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Interview: Google's Bruce Johnson on the new GWT 1.1 Release

| by Scott Delap on Aug 11, 2006. Estimated reading time: 4 minutes |
Version 1.1 of the Google Web Toolkit has just been released.  New features include:

  • Automatic resource injection
    Modules can contain references to external JavaScript and CSS files, causing them to be automatically loaded when the module itself is loaded.
  • gwt-servlet.jar
    Deploy this jar to add RPC to your servlet-based webapps without having to manually crack open gwt-user.jar to remove the servlet API classes.
  • Javadoc-style API documentation
    As requested by developers
  • An automatic mechanism to stop the browser from caching the .nocache.html file for your module.
  • Localization
    Easily localize strings and formatted messages
  • XML classes
    An XML library based on the W3C DOM
  • JSON classes
    JSON has been made faster and moved into gwt-user.jar.
  • FileUpload widget
    The much-requested file upload widget
  • FormPanel widget
    Easily submit traditional HTML forms from GWT apps
  • RPC optimizations
    Speed improvements and a more compact wire format
  • JUnit enhancements
    Unit tests are much, much faster than in 1.0.21. You can now test asynchronous things like RPCs and time

InfoQ sat down with GWT Tech Lead Bruce Johnson to discuss the new release. He indicated that they were very excited at the number of developers who have subscribed to the GWT Google Group (over 3500) and downloaded the developer SDK. In response to why the GWT approach of compiling Java into Javascript was favored versus providing a pure Javascript library Bruce responded:

The primary motivation was the number of great Java development tools. Capabilities like context-sensitive code completion and global refactoring are vital to keeping your code base healthy during rapid development. And then there are tons of other mature Java-centric tools you get to use with GWT, like JUnit, Clover, JProfiler, Javadoc, FindBugs, Maven, and lots more.

In terms of the two languages, JavaScript is very flexible, which is a real strength for rapid development. That same flexibility can become a liability as your project becomes larger, requiring more engineers to work on a shared code base. For example, there are a variety of ways to implement OO concepts in JavaScript, each having different memory, speed, and maintainability tradeoffs. In big JavaScript code bases, you can end up spending as much time fiddling with the mechanics of the JavaScript code style as you do on the application logic itself. Java doesn't have this issue; classes and interfaces are well-defined concepts that just work.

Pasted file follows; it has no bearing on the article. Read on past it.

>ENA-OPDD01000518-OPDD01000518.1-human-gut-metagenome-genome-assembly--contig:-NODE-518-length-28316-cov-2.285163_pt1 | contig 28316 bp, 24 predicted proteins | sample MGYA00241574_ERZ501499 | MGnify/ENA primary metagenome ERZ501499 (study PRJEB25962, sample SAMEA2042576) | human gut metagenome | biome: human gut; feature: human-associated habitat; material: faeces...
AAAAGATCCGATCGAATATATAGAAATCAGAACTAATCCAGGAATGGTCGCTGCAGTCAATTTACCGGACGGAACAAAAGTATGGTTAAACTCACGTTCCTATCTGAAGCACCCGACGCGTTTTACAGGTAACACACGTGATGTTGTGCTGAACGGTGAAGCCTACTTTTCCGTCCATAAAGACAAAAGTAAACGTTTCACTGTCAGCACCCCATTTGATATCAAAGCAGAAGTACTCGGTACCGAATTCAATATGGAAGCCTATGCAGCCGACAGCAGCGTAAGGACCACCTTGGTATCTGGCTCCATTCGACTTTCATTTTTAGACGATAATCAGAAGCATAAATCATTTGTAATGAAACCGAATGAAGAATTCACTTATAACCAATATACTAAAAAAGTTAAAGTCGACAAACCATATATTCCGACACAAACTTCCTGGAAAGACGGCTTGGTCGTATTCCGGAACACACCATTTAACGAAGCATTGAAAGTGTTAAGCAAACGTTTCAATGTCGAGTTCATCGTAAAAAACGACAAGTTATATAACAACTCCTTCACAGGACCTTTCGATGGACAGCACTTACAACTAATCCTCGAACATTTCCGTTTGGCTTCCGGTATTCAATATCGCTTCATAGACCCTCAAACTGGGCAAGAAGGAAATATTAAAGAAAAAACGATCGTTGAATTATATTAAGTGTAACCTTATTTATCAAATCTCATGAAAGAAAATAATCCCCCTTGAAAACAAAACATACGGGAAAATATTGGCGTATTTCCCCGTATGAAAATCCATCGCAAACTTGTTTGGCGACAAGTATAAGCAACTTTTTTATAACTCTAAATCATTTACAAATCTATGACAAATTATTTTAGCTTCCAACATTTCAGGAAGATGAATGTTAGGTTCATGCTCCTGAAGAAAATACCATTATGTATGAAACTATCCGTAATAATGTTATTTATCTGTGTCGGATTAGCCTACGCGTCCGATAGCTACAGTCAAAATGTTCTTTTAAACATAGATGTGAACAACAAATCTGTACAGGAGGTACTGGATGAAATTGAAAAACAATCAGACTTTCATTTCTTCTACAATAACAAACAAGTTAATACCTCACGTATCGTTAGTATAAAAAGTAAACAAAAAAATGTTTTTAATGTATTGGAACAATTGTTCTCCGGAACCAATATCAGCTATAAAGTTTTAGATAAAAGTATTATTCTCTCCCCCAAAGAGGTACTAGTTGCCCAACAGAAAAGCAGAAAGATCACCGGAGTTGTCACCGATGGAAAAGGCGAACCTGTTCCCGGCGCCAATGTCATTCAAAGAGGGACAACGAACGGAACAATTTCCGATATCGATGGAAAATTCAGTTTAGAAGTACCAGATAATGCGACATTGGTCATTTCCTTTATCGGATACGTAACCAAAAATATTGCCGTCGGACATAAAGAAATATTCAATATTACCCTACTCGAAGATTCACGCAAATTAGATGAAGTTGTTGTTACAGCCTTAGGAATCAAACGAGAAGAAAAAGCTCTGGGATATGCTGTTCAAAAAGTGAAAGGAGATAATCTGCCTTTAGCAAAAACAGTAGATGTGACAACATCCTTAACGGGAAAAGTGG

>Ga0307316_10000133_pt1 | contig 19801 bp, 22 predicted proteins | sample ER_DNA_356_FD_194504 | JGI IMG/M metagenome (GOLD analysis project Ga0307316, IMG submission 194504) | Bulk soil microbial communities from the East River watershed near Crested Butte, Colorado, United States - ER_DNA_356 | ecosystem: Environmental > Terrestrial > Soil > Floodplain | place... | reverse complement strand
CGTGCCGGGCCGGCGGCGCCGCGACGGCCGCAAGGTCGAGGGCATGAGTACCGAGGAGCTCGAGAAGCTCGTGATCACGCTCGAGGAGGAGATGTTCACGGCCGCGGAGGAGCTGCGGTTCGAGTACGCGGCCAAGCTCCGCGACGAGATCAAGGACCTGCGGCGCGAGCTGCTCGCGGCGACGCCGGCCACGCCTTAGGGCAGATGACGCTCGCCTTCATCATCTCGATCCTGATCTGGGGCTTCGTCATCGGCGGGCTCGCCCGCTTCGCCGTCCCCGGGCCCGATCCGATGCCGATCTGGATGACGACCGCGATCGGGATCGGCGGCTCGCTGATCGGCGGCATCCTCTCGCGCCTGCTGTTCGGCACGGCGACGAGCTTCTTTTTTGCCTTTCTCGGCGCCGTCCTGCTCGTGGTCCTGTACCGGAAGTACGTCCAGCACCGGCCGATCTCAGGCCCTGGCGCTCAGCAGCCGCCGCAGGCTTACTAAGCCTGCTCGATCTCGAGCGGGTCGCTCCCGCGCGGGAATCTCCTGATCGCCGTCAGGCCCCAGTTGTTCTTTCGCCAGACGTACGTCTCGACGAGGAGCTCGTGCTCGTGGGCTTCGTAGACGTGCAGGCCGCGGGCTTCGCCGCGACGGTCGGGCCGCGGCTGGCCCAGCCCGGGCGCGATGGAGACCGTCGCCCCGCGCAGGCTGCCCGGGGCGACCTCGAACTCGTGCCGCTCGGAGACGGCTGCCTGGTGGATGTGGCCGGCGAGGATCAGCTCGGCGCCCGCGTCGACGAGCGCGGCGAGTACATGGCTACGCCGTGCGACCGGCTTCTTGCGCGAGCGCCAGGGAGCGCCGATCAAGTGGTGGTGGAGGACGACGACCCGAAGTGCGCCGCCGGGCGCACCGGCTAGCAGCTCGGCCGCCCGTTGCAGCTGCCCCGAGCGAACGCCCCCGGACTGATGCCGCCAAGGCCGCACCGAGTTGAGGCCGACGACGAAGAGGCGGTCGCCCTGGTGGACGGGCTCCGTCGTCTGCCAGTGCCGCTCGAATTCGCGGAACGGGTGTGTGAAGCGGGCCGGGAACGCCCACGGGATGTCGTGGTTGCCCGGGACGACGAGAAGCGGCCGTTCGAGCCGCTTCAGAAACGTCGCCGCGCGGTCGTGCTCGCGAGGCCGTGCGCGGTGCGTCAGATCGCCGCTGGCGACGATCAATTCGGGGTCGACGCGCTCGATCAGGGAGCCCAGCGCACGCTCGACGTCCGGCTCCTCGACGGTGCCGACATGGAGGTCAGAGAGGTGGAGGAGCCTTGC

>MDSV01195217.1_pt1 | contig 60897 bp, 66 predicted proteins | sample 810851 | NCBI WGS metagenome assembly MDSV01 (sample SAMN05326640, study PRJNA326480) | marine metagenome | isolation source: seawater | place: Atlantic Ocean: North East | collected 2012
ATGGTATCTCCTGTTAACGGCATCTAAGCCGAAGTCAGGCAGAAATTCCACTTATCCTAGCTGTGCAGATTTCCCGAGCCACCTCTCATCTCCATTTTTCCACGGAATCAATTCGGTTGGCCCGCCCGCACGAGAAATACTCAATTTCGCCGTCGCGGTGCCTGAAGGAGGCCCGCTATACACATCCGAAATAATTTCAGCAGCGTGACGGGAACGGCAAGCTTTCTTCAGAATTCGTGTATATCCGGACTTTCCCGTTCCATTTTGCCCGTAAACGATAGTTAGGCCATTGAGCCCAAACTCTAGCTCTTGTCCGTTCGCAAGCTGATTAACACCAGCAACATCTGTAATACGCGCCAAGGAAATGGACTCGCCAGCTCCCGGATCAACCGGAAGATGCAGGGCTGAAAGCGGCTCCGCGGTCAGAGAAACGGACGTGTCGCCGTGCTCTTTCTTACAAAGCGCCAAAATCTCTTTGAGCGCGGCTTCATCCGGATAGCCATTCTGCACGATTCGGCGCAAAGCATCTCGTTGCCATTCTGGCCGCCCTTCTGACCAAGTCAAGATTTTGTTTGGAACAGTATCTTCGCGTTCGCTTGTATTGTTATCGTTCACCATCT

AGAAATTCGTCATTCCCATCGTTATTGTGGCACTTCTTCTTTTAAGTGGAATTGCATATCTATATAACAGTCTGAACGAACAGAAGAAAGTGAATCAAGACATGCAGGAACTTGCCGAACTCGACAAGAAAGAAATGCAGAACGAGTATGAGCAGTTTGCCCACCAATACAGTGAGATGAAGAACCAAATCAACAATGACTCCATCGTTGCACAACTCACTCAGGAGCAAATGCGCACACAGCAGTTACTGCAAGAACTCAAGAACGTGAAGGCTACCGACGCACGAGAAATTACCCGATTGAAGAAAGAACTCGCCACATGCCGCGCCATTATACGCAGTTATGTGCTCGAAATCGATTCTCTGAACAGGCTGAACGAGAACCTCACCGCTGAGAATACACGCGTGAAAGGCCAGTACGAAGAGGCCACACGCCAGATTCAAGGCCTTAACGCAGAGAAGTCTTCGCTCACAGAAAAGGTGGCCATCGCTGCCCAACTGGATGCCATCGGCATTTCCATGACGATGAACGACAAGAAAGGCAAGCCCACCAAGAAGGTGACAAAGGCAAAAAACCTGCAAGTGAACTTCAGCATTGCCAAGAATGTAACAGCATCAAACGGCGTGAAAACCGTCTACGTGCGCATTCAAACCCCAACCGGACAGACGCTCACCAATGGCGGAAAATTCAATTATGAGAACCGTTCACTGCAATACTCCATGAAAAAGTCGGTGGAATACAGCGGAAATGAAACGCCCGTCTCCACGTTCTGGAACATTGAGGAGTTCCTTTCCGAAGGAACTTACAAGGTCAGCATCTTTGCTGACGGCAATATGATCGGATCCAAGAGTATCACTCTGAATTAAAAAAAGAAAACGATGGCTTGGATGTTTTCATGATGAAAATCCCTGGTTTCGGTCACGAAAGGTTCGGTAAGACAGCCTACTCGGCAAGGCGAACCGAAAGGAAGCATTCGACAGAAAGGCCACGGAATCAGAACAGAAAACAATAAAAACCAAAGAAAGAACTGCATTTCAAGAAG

In regard to why Google didn't take the route of leveraging pure Java on the client and promoting wider distribution of the Java Plugin and Java Webstart instead:

We wanted to enable developers today. At the moment, JavaScript/DHTML seems to be the one "platform" common to all browsers.

Bruce indicated that the new localization support in the 1.1 release is interesting, because under the hood it leverages some of GWT's more advanced code-generation facilities. It allows you to define large numbers of localized messages, but only the ones you actually use in your application get compiled. This keeps you application very lean. He also meantioned that GWT's automatic dead-stripping of unused code is an example of why it's a genuine benefit to have a compiler in the mix versus a handwritten JS library.

When you write JS libraries by hand, maintainability (e.g. comments and descriptive identifiers) and minimizing script size can be somewhat conflicting goals.
Another key feature in the new release is simplified JUnit integration that allows the ability to unit test asynchronous RPC calls in both hosted mode and web mode. The one major feature desired by developers but not included in 1.1 is hosted OS X support. Bruce indicated that he's forced himself to use OS X in order to feel developers pain and be a daily reminder to implement it as soon as the schedule allows.

The conversation then switched gears to talk about the various GWT widgets that have sprouted up since the initial release:

[I like the fact] that there are a lot of them and that they are actually easy to create and reuse. I also get a kick out of seeing GWT libraries that interoperate with great JavaScript libraries like scriptaculous using GWT's JavaScript Native Interface (JSNI). We never wanted anyone to view GWT as mutually exclusive with JavaScript, which is why we introduced JSNI...you can decide which code you want to write in Java and which code you want to write in JS, then easily stitch them together.
The conversation finished by discussing the possibility of open sourcing the GWT Javascript compiler so developers using GWT could provide bug fixes and enhancements:
We've talked about that possibility from the beginning, so yes. Open-sourcing the tools right now could be more of a distraction than a help. It wouldn't serve GWT users if we took our eye off the ball by starting lots of discussions about the plumbing of GWT when we want to be focusing on making GWT the best it can be for developers. We'll periodically revisit the question as GWT evolves a bit more.

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